According to authors Dr. Scott Turansky and Joanne Miller, "Honesty is the basis for any relationship because it develops trust, and upon that foundation simple things like communication and responsibility rest. When a child lies, that trust is broken and relationships suffer.
"Parents often don't know how to handle dishonesty, and common discipline techniques don't quite address the problem. A more comprehensive plan is usually necessary since dishonesty often has several components."
Here are 10 ways to help children who have a problem with lying:
1. Talk about reality and truth and how they are different from fantasy, wishes, possibility, pretend and make believe. Require that children use cues to identify anything other than reality. Here are some ideas: "I think it happened this way," "I think this is the answer," "I'm not sure ..." "Maybe..." (possibility); "I wish this were true," "I'd like it if..." (wish); I'd like to tell you a story..." "I can imagine what it would be like to..." (fantasy).
2. When you sense a child is beginning to stray from the truth, stop them. "I want you to stop talking for a minute." Sometimes children just get started and can't stop. Parents can help teach them. "Think for a minute and then start again. I'd like to hear the things you know separated from the things you think." "Start again and tell me how it really happened. Just the parts you are sure of."
3. If a child has ADHD or is impulsive, use a plan for self-discipline. Sometimes children who are impulsive blurt out things without thinking. Other times they start talking and don't know how to stop. This impulsivity component can lead to dishonesty because of a lack of self-control. It's not always malicious lying, but it's still not good and shouldn't be excused because the problem often gets worse. Even though children may have poor impulse control, they must learn to tell the truth. The route, though, may contain more self-discipline training than some of the other suggestions.
4. A courtesy generally given in relationships is called "the benefit of the doubt." When a child has developed a pattern of lying, we don't automatically give that courtesy. Believing someone requires trust, and it's a privilege that is earned. Privilege and responsibility go together, and when a child is irresponsible privileges are taken away. For a time, the things your child says are suspect. You may even question something that is found to be true later. A child may be hurt by this, but that hurt is the natural consequence of mistrust, which in turn comes from lying. Being believed is a privilege earned when children are responsible in telling the truth on a regular basis. Not believing your child may seem mean, but your child must learn that people who don't tell the truth can't be trusted. Tell your child that you would like to believe him or her but you cannot until he or she earns that privilege.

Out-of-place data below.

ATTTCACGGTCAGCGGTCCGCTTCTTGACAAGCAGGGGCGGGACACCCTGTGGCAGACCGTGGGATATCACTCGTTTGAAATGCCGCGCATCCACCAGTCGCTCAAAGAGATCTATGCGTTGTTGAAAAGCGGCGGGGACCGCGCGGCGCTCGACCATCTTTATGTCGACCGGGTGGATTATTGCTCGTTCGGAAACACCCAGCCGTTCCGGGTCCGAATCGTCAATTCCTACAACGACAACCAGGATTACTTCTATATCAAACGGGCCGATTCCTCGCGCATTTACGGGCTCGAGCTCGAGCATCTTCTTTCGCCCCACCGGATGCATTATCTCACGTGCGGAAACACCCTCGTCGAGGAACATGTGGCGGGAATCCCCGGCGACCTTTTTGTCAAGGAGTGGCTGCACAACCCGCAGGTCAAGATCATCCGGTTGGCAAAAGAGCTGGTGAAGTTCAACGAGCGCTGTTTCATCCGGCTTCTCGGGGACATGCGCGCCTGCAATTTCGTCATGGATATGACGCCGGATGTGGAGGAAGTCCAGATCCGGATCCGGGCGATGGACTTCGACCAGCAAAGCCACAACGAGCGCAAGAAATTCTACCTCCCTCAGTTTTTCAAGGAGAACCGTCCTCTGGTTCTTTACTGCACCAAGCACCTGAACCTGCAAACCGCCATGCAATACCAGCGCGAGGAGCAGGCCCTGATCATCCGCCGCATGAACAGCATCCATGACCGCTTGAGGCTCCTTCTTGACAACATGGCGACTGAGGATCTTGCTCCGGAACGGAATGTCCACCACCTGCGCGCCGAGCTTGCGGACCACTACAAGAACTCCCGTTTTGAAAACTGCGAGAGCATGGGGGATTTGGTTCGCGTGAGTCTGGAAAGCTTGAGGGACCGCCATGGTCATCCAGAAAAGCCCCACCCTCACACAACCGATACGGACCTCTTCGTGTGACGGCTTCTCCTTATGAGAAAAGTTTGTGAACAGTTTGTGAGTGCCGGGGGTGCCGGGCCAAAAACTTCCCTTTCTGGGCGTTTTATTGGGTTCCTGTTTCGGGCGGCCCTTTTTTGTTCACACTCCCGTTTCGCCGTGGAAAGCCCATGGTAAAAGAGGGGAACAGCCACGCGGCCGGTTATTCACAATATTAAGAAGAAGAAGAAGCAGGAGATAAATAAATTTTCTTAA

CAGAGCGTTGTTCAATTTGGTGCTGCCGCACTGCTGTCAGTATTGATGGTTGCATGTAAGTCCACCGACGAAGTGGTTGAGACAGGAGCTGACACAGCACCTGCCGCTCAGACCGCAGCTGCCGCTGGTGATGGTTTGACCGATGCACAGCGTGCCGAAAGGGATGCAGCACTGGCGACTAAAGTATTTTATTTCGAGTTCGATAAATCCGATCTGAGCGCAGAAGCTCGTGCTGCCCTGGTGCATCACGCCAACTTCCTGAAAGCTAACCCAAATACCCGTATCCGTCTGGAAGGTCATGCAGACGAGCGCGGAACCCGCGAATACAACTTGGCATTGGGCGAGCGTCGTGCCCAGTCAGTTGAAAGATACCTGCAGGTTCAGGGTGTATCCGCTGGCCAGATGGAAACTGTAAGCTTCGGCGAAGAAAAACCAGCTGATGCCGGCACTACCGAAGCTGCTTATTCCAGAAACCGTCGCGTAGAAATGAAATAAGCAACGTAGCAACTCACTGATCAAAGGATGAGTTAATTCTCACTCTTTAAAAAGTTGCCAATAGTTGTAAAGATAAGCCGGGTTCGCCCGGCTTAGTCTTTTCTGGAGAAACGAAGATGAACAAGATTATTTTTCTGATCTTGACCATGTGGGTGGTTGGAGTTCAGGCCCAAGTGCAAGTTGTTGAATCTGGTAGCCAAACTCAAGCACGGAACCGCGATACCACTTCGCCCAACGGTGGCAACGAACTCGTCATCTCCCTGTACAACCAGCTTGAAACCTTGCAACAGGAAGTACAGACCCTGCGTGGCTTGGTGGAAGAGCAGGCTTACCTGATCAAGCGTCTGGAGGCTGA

5. Some situations won't be clear, and some children will deliberately lie to avoid punishment. You find yourself in a predicament because proof seems impossible, yet you have a sense that this child is not telling the truth. When possible, don't choose that battleground. It's too sticky and you will usually have other clearer opportunities later. Children who have a problem with lying demonstrate it often. Choose the clearer battles, and use those situations to discipline firmly.
6. Confrontation should result in repentance. This may seem unrealistic at first, but keep it in mind as your goal. Children who are confronted with the fact that they are telling a lie should immediately agree and apologize. A child who is defensive is relying on arguing and justifying as manipulative techniques in order to avoid taking responsibility. This is unacceptable and cannot be tolerated.
7. You may, for an introductory period of time, in order to motivate repentance when confronted, withhold further discipline if a child responds properly to correction. "If you can admit it was a lie and that you were wrong when I confront you, I will not further discipline you for that lie." This is a temporary approach to teach a proper response to correction.
8. Be proactive in teaching about honesty. There are several good books at your local library on this subject that are written for children and are well illustrated to capture their interest. Tell stories from your life, or read stories like:
- The Emperor's New Clothes
- The Boy who Cried Wolf
- Ananias and Sapphira from the Bible (Acts 5:1-11)
9. Give an outlet for creative writing or storytelling to further emphasize the difference between fantasy and reality and a proper use of fantasy.
10. Memorizing proverbs dealing with honesty is a way to appeal to a child's conscience.
These suggestions will go a long way toward helping a child tell the truth. Don't let this problem go. It only gets worse.
Continual, persistent work will pay off in the end. Other helpful ideas can be found in the book, Good and Angry, Exchanging Frustration for Character in You and Your Kids, by Dr. Scott Turansky and Joanne Miller, RN, BSN.
Used with permission from Scott Turansky and Joanne Miller. For the original article, visit allprodad.com.
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